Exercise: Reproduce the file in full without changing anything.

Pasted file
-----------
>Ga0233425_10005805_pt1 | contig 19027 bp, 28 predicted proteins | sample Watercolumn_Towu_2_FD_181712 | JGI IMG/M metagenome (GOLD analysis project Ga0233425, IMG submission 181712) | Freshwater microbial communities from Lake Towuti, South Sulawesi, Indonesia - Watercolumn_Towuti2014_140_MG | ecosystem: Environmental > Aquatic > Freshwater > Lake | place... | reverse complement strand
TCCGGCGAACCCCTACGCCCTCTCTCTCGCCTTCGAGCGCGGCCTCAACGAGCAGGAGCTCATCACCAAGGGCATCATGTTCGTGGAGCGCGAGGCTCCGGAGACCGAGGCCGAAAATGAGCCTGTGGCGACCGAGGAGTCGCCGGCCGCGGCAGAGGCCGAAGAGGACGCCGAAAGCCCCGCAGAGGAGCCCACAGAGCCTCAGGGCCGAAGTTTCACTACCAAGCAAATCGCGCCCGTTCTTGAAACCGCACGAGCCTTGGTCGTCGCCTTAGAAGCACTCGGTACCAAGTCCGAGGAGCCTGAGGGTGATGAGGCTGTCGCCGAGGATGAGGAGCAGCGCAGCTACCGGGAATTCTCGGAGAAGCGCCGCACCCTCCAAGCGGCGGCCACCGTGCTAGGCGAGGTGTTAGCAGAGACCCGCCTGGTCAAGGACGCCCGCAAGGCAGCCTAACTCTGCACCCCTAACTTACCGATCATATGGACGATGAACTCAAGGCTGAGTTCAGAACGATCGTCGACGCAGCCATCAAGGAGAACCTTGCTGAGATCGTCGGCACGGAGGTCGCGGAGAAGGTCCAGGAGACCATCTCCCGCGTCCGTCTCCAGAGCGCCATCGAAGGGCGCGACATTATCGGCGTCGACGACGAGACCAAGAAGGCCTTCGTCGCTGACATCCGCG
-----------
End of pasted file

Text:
>Ga0233425_10005805_pt1 | contig 19027 bp, 28 predicted proteins | sample Watercolumn_Towu_2_FD_181712 | JGI IMG/M metagenome (GOLD analysis project Ga0233425, IMG submission 181712) | Freshwater microbial communities from Lake Towuti, South Sulawesi, Indonesia - Watercolumn_Towuti2014_140_MG | ecosystem: Environmental > Aquatic > Freshwater > Lake | place... | reverse complement strand
TCCGGCGAACCCCTACGCCCTCTCTCTCGCCTTCGAGCGCGGCCTCAACGAGCAGGAGCTCATCACCAAGGGCATCATGTTCGTGGAGCGCGAGGCTCCGGAGACCGAGGCCGAAAATGAGCCTGTGGCGACCGAGGAGTCGCCGGCCGCGGCAGAGGCCGAAGAGGACGCCGAAAGCCCCGCAGAGGAGCCCACAGAGCCTCAGGGCCGAAGTTTCACTACCAAGCAAATCGCGCCCGTTCTTGAAACCGCACGAGCCTTGGTCGTCGCCTTAGAAGCACTCGGTACCAAGTCCGAGGAGCCTGAGGGTGATGAGGCTGTCGCCGAGGATGAGGAGCAGCGCAGCTACCGGGAATTCTCGGAGAAGCGCCGCACCCTCCAAGCGGCGGCCACCGTGCTAGGCGAGGTGTTAGCAGAGACCCGCCTGGTCAAGGACGCCCGCAAGGCAGCCTAACTCTGCACCCCTAACTTACCGATCATATGGACGATGAACTCAAGGCTGAGTTCAGAACGATCGTCGACGCAGCCATCAAGGAGAACCTTGCTGAGATCGTCGGCACGGAGGTCGCGGAGAAGGTCCAGGAGACCATCTCCCGCGTCCGTCTCCAGAGCGCCATCGAAGGGCGCGACATTATCGGCGTCGACGACGAGACCAAGAAGGCCTTCGTCGCTGACATCCGCG